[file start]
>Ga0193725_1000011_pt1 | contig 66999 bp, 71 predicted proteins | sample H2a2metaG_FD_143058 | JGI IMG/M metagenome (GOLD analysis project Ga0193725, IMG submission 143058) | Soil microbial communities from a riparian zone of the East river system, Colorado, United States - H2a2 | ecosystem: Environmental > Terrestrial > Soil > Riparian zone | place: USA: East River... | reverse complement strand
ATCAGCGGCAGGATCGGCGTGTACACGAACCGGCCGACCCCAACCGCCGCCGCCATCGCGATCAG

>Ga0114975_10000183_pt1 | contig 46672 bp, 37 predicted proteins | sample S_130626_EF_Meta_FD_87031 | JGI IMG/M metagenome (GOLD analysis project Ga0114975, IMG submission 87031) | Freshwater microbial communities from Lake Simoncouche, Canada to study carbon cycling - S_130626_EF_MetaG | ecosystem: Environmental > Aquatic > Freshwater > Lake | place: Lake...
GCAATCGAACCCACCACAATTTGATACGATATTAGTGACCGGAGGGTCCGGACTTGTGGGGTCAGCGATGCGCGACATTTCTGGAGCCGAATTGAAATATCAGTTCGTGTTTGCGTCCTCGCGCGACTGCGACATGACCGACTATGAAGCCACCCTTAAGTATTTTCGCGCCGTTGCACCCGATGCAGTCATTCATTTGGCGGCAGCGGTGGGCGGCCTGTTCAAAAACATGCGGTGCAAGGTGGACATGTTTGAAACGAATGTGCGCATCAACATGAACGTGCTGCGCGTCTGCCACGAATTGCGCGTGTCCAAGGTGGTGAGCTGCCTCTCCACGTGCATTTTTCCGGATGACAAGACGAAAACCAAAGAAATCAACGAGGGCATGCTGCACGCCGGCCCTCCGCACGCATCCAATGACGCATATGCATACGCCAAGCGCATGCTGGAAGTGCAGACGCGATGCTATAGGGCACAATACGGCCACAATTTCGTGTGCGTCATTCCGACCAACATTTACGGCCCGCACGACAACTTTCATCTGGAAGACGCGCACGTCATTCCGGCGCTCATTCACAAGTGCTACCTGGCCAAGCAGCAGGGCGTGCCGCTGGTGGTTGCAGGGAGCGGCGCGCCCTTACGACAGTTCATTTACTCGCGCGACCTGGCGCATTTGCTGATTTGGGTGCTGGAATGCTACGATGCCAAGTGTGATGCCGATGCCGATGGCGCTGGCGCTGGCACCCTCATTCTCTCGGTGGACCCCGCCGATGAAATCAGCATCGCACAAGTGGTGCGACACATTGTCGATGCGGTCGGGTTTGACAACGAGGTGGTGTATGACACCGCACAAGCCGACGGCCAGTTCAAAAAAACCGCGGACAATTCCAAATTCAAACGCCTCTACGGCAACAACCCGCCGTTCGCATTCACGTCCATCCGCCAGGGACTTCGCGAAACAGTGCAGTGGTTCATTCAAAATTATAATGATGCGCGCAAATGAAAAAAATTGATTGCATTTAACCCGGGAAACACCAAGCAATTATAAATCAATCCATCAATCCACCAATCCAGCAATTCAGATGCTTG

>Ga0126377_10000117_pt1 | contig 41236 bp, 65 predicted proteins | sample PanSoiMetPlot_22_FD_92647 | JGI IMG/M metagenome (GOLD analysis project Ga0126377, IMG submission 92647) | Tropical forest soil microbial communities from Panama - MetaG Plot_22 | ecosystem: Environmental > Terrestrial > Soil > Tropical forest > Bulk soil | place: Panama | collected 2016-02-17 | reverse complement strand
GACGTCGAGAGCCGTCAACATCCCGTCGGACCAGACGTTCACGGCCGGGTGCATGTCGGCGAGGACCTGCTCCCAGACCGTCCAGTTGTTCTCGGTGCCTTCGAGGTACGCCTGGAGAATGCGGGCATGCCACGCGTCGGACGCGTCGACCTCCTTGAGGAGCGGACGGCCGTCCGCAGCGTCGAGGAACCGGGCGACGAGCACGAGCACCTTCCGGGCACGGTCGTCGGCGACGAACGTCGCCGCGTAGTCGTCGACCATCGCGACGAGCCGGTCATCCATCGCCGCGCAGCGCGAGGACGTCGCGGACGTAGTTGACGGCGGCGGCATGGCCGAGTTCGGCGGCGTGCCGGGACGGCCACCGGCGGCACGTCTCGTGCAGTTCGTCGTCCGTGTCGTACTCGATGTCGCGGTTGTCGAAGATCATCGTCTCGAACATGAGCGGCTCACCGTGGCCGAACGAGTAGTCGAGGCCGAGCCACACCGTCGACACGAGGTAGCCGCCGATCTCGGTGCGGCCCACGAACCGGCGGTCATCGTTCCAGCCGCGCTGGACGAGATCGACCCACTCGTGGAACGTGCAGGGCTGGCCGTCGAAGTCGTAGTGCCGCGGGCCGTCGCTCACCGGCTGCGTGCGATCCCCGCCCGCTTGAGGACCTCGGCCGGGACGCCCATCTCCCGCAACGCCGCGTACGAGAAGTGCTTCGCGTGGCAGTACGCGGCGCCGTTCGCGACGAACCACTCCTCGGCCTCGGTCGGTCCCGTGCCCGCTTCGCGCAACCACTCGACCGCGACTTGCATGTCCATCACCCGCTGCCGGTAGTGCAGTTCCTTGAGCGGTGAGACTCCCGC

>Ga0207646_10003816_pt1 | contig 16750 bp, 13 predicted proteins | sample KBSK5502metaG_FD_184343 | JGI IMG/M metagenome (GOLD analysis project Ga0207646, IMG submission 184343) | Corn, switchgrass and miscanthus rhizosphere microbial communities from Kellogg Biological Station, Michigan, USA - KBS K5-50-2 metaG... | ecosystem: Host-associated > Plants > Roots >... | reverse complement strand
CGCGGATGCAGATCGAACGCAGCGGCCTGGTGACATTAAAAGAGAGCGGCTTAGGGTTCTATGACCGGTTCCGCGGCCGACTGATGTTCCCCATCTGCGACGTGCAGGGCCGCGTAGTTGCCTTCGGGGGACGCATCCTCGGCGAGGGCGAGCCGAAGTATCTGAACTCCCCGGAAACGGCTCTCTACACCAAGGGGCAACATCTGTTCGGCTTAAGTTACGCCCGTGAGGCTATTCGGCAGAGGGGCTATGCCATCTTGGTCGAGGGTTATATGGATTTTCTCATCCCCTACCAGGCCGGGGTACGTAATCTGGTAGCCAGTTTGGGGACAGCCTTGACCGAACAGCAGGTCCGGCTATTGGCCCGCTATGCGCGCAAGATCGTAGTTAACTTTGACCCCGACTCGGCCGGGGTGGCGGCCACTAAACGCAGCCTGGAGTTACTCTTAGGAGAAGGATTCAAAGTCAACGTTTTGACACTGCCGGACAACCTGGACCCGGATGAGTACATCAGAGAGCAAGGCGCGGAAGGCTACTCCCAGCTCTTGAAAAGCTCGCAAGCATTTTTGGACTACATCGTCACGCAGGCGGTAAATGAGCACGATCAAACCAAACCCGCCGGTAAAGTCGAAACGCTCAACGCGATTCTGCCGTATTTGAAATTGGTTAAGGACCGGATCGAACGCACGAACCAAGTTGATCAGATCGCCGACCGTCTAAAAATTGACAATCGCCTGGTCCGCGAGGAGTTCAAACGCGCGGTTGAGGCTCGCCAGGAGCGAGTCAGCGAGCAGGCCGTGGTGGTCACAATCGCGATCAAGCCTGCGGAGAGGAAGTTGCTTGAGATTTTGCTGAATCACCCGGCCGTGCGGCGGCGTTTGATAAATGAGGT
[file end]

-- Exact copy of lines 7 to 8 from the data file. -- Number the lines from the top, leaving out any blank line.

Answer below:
>Ga0207646_10003816_pt1 | contig 16750 bp, 13 predicted proteins | sample KBSK5502metaG_FD_184343 | JGI IMG/M metagenome (GOLD analysis project Ga0207646, IMG submission 184343) | Corn, switchgrass and miscanthus rhizosphere microbial communities from Kellogg Biological Station, Michigan, USA - KBS K5-50-2 metaG... | ecosystem: Host-associated > Plants > Roots >... | reverse complement strand
CGCGGATGCAGATCGAACGCAGCGGCCTGGTGACATTAAAAGAGAGCGGCTTAGGGTTCTATGACCGGTTCCGCGGCCGACTGATGTTCCCCATCTGCGACGTGCAGGGCCGCGTAGTTGCCTTCGGGGGACGCATCCTCGGCGAGGGCGAGCCGAAGTATCTGAACTCCCCGGAAACGGCTCTCTACACCAAGGGGCAACATCTGTTCGGCTTAAGTTACGCCCGTGAGGCTATTCGGCAGAGGGGCTATGCCATCTTGGTCGAGGGTTATATGGATTTTCTCATCCCCTACCAGGCCGGGGTACGTAATCTGGTAGCCAGTTTGGGGACAGCCTTGACCGAACAGCAGGTCCGGCTATTGGCCCGCTATGCGCGCAAGATCGTAGTTAACTTTGACCCCGACTCGGCCGGGGTGGCGGCCACTAAACGCAGCCTGGAGTTACTCTTAGGAGAAGGATTCAAAGTCAACGTTTTGACACTGCCGGACAACCTGGACCCGGATGAGTACATCAGAGAGCAAGGCGCGGAAGGCTACTCCCAGCTCTTGAAAAGCTCGCAAGCATTTTTGGACTACATCGTCACGCAGGCGGTAAATGAGCACGATCAAACCAAACCCGCCGGTAAAGTCGAAACGCTCAACGCGATTCTGCCGTATTTGAAATTGGTTAAGGACCGGATCGAACGCACGAACCAAGTTGATCAGATCGCCGACCGTCTAAAAATTGACAATCGCCTGGTCCGCGAGGAGTTCAAACGCGCGGTTGAGGCTCGCCAGGAGCGAGTCAGCGAGCAGGCCGTGGTGGTCACAATCGCGATCAAGCCTGCGGAGAGGAAGTTGCTTGAGATTTTGCTGAATCACCCGGCCGTGCGGCGGCGTTTGATAAATGAGGT